News

July 21, 2005 - Updated on January 20, 2016

Slain journalist's wife says investigation needs full backing from both Paris and Beirut


Everyone must pull their weight, both in Paris and Lebanon, if there is to be any chance of establishing who murdered journalist Samir Kassir in Beirut in June, said Kassir's wife, Gisèle Khoury, today at a news conference at Reporters Without Borders headquarters accompanied by her lawyer, William Bourdon, and the organisation's lawyer, Jean Martin.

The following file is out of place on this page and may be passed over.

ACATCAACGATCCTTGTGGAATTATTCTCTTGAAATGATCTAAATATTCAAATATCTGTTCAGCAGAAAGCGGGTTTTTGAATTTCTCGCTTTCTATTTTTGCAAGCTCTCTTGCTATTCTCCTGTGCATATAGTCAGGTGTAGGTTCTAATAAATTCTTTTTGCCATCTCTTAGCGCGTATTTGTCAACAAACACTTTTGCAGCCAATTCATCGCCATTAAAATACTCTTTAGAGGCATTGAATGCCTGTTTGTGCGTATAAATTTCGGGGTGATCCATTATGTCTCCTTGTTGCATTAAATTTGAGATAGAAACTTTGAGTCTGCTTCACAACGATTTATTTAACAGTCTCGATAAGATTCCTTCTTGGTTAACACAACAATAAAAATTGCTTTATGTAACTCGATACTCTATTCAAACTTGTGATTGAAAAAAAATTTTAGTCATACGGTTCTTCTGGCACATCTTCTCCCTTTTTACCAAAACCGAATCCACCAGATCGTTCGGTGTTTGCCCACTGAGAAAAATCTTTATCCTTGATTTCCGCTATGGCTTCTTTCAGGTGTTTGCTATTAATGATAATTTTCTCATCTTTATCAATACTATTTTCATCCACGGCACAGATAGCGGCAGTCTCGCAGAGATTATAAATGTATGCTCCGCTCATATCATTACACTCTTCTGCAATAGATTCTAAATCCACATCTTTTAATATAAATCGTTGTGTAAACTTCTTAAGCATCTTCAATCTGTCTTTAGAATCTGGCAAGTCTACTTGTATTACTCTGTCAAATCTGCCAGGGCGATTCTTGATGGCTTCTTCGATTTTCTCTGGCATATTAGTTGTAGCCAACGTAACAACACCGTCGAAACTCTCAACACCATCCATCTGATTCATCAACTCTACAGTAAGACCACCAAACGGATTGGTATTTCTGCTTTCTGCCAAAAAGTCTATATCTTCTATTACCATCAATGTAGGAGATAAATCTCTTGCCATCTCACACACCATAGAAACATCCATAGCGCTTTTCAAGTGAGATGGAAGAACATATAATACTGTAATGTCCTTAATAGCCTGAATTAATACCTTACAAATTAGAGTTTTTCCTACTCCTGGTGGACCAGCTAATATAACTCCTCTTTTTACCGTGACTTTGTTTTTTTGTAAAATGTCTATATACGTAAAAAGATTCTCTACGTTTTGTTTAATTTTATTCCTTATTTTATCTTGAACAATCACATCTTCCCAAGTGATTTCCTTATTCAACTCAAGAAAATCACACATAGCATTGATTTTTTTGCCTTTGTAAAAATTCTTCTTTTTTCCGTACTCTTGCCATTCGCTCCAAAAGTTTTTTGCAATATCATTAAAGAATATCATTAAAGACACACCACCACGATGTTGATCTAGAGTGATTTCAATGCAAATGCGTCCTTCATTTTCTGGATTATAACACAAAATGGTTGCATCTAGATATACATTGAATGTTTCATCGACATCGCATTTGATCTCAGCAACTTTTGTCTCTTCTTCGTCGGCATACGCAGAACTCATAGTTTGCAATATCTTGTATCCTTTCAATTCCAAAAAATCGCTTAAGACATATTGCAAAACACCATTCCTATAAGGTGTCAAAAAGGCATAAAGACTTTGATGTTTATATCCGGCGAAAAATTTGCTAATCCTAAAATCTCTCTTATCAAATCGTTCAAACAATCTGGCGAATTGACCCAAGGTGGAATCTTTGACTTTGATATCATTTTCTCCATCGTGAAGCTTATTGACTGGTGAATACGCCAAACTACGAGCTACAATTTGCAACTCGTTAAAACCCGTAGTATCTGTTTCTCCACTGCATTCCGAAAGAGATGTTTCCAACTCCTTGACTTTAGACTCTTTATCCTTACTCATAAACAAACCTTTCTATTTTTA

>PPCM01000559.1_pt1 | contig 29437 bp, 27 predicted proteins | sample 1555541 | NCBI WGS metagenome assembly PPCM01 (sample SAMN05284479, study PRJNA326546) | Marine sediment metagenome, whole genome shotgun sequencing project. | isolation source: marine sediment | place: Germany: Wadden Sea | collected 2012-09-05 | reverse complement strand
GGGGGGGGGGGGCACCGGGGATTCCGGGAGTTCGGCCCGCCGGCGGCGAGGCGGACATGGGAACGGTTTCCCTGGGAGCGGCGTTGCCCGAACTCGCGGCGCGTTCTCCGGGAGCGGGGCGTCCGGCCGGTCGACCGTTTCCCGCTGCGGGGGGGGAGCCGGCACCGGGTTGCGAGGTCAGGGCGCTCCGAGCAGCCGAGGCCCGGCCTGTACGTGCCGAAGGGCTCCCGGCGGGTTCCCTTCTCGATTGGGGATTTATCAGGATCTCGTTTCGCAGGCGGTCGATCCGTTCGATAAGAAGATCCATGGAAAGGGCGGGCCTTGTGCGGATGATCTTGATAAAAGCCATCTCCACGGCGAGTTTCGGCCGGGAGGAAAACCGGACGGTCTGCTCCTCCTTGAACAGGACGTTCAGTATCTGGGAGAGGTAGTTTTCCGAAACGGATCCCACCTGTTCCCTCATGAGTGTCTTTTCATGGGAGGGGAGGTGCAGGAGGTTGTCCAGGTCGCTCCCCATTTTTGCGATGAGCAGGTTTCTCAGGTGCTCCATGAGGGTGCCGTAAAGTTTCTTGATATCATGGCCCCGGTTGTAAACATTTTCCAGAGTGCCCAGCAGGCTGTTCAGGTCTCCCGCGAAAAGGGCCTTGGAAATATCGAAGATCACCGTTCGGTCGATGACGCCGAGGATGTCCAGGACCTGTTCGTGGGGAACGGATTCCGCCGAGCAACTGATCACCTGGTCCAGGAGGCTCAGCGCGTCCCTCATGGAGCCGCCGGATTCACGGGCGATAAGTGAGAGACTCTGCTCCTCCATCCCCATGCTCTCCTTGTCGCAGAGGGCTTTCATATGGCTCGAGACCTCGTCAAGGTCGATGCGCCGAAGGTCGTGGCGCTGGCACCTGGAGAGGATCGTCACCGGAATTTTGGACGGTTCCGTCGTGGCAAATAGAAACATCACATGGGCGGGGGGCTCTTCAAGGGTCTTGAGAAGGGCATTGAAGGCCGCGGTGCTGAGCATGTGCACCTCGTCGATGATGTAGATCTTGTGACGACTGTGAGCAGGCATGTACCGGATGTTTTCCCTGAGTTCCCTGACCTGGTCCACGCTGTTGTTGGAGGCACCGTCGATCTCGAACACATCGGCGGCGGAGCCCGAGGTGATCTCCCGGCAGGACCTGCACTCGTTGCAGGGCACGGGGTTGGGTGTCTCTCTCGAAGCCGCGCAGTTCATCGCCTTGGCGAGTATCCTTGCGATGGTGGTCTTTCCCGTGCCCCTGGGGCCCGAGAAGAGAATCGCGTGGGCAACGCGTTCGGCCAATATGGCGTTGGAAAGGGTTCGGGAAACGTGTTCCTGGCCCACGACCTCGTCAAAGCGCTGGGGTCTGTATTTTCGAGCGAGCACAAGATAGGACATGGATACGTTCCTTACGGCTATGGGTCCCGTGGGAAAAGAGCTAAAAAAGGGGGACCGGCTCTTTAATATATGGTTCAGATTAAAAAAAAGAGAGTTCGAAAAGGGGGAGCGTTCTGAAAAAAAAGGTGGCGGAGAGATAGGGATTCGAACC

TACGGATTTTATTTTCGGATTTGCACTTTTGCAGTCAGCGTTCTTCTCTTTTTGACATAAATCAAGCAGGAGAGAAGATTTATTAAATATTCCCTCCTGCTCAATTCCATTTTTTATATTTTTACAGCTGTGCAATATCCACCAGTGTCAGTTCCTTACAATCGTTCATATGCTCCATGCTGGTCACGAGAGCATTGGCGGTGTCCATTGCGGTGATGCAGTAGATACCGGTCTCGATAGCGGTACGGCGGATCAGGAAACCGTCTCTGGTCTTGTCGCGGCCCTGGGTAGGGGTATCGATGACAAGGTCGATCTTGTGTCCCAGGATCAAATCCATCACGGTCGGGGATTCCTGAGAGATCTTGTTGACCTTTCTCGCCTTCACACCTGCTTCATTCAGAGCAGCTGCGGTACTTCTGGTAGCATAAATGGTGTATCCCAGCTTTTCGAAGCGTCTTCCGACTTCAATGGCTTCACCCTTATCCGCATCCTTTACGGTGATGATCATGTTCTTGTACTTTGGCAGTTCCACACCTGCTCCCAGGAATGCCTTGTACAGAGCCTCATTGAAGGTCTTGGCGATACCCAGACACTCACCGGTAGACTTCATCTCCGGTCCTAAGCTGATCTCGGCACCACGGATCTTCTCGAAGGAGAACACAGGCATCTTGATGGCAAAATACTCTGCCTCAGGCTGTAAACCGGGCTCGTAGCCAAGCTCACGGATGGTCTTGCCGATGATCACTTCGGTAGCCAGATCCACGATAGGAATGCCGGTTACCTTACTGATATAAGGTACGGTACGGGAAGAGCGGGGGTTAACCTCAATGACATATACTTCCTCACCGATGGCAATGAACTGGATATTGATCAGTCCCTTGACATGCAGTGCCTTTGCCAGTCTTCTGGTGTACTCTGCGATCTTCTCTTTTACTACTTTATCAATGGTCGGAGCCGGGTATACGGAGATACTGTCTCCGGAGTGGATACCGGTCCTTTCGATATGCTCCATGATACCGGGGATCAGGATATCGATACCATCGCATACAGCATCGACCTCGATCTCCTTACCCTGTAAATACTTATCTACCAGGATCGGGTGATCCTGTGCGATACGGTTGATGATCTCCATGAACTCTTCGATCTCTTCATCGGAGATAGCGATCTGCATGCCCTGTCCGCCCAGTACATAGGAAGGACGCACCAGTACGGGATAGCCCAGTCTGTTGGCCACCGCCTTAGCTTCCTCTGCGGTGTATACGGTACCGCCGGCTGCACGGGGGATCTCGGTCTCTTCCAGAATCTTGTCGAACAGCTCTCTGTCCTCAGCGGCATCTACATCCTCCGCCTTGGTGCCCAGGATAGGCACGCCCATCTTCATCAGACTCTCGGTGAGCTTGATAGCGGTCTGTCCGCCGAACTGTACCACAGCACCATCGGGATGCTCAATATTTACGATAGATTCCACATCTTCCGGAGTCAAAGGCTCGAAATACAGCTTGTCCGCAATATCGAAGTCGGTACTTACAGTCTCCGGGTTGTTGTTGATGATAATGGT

Everyone must pull their weight, both in Paris and Lebanon, if there is to be any chance of establishing who murdered journalist Samir Kassir in Beirut in June, said Kassir's wife, Gisèle Khoury, today at a news conference at Reporters Without Borders headquarters accompanied by her lawyer, William Bourdon, and the organisation's lawyer, Jean Martin. Khoury said she expects "a great deal from the French judicial system" but continues to "sceptical about the Lebanese judicial system." She said her husband received death threats in December 2000 and was under surveillance and followed for 40 days by the Lebanese intelligence services. She also said Lebanese TV stations received orders not to invite him to participate in political talk shows. Bourdon, who represents Kassir's wife and two daughters, said: "We want strong political will from both the French and the Lebanese. The cooperation between the two governments must be as close as possible. It is naive to suppose it will be easy to identify those responsible. This case must move ahead as fast as possible." Bourdon added: "It is absolutely essential that the international commission of enquiry and the two investigating judges appointed by the Paris prosecutor's office, Bruguiere and Coirre, should work together in a very energetic way. Time presses, we must act quickly, there are witnesses ready to testify now." Speaking on behalf of Reporters Without Borders, which is formally registered as an interested party in the legal proceedings alongside the French state prosecutor, Martin stressed that the Lebanese authorities must strive to shed light on Kassir's murder. "It is important that the truth should be established about those who carried out this murder, but also about those who ordered it," he said. "We believe the Lebanese government should commit all the human and material resources that are necessary to ensure effective cooperation. A strong commitment from the international community is also needed." Kassir was killed when his white Alfa Romeo car, which was parked outside his home in the Christian neighbourhood of Achrafieh in East Beirut, blew up on the morning of 2 June. A writer and historian with both French and Lebanese citizenship, 45-year-old Kassir had been writing columns for the past 10 years for An-Nahar ("The Day" in Arabic), a moderate daily newspaper with a circulation of 55,000. He was also the correspondent of the French-language international television station TV5 and had written for many years for the French monthly Le Monde Diplomatique. He was also professor of political sciences at Beirut's St Joseph university. Well-known for his anti-Syrian positions and his criticism of the "Lebanese police state," he had been harassed and threatened for years. In 2000, he was harassed by Lebanese state security police and his Lebanese passport was confiscated. He later said he was constantly followed by Lebanese and Syrian intelligence agents. Former prime minister Rafik Hariri had given him protection at that time. His last column, on 27 May, was headlined "Gaffe after gaffe" and criticised "the continuing repression in Syria." Kassir was one of the founders of the opposition Movement of the Democratic Left and was an active participant in the anti-Syrian protests in the spring of this year.